Sunday, March 23, 2014

Moore's book helps to discern spiritual direction

Photo Credit: Nancy Agneberg
At the end of her blog post, "March's Book: A Religion of One's Own by Thomas Moore", Nancy Agneberg invites readers to respond to:
"What is your definition of religion? How does your personal religion and formal religion intersect and has that changed over the years? I would love to know."
Agneberg provides background to her discussion of Moore’s new book, A Religion of One’s Own, by writing, "The years of being without a church home coincided with a deep spiritual growth in my life. Yearnings I had been feeling for a long time had room and time to expand and gain audience. It was during the Ohio years that I trained to be a spiritual director and had many opportunities to lead retreats and groups. I actively pursued my interest and use of a wide variety of spiritual practices and traditions."

She affirms, "Once again, the right book at the right time appears. A Religion of One's Own: A Guide to Creating a Personal Spirituality in a Secular World by Thomas Moore. Moore's other books, including Care of the Soul, Soul Mates, and Dark Nights of the Soul, all have a permanent place on my bookshelves, and this one will as well." With brief quotes from Moore’s new book, Agneberg highlights significant aspects in her current life.

Saturday, March 15, 2014

Radio listener responds to Moore's approach

Danielle Marie Winterton writes "A Spiritual Compass for a Simulated Society" after listening to Thomas Moore talk about his new book, A Religion of One’s Own, on WNYC with Brian Lehrer. Winterton writes, "I draw from pagan, Christian, and Buddhist teachings, literature, and traditions, so I was pleased to hear Moore describe the rich rewards of developing a moral compass that uses aspects of different religions that are personally compelling to each individual. He likewise hit the mark in focusing on spiritual or religious ritual as a kind of liminal space in which one is able to step outside of the simulated field of choice produced by consumerist environments." She also shares:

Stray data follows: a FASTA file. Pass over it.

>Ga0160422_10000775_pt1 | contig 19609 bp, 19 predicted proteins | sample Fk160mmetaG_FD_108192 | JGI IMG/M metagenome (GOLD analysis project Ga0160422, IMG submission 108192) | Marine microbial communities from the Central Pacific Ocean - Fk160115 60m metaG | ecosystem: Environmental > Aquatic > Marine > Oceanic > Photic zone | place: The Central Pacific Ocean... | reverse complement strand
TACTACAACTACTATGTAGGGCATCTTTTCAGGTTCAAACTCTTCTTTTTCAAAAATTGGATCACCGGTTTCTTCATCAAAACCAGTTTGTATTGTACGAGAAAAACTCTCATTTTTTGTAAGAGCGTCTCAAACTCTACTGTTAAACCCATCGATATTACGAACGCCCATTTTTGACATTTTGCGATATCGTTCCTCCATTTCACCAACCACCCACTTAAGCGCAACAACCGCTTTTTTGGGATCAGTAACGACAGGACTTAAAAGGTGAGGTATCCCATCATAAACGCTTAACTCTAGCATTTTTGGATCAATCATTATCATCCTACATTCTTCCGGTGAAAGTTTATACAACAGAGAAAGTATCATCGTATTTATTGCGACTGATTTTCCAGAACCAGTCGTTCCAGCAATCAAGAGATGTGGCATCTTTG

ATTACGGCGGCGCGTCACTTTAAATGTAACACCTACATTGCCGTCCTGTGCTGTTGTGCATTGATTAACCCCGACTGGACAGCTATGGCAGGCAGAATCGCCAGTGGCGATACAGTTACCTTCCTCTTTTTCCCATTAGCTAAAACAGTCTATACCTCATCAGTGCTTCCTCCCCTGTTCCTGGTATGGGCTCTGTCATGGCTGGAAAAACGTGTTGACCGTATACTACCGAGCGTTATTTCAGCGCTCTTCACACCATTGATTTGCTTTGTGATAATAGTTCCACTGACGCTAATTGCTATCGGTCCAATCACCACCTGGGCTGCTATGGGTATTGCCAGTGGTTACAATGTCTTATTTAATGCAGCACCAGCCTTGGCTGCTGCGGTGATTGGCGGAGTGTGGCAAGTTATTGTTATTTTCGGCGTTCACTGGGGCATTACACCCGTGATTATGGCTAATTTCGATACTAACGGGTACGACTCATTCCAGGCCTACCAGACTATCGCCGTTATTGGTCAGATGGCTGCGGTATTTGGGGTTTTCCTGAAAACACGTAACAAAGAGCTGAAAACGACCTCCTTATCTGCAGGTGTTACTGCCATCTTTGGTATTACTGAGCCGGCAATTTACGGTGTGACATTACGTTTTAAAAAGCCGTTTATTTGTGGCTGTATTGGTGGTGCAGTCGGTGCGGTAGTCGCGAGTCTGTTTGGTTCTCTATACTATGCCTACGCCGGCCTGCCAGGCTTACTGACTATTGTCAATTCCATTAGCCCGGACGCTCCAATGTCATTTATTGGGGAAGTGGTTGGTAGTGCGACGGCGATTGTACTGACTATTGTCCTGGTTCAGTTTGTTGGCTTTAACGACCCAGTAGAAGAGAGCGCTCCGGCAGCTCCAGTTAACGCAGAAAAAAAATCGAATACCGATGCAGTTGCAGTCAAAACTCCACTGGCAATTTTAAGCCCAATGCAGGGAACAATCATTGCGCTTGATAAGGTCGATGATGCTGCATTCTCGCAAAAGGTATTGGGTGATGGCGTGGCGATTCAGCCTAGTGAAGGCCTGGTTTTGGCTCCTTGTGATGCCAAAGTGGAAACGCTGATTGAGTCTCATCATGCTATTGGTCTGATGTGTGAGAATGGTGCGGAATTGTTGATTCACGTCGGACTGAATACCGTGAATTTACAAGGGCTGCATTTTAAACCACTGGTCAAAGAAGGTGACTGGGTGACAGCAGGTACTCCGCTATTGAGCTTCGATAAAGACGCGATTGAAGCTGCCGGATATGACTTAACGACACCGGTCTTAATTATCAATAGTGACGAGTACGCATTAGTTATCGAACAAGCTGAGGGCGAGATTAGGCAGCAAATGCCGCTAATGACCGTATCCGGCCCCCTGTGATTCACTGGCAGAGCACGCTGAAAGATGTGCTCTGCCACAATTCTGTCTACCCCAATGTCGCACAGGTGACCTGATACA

". . . I found myself wondering as I listened to him how to avoid solipsism and relativism while balancing a need for spiritual and religious personalization, and how to find the right balance of respecting scripture and holy text without idolizing them or taking them out of context and using them to further our own furtive egotistical projections or selfish motives.
My only remedy, however tenuous, is that contact with other people can hold us accountable, prevent us from becoming too slanted and specific in our views, and so it is crucial to seek out these soul-mate relationships in friends, colleagues and family when we cannot find them within the confines of an organized religion."

Wednesday, March 12, 2014

Book-signing attendee responds to Moore's view

Diane Kundrat attended Thomas Moore’s book signing for A Religion of One’s Own at Changing Hands Bookstore on 22 January in Tempe, Arizona. She writes about this event and her reactions to Moore’s book on her blog. Kundrat concludes:
Moore "suggests things to do that will enable us to fashion our own religion, like studying the great religions of the world, reading poetry like the works of Emily Dickinson and Jane Hirschfield (two of my favorites), making art, observing art, reading Thoreau and Emerson and of course, spending time in Nature.
When he signed my book I told him how I had been creating my own religion for 40 years and just didn't know it. I told him how I had incorporated so much of what he had talked about art, poetry, literature and that now I realized I could put it all into a personal context. He looked me straight in the eyes and said "Do it!" There was a real connection there which I will always cherish. And I am going to "do it!"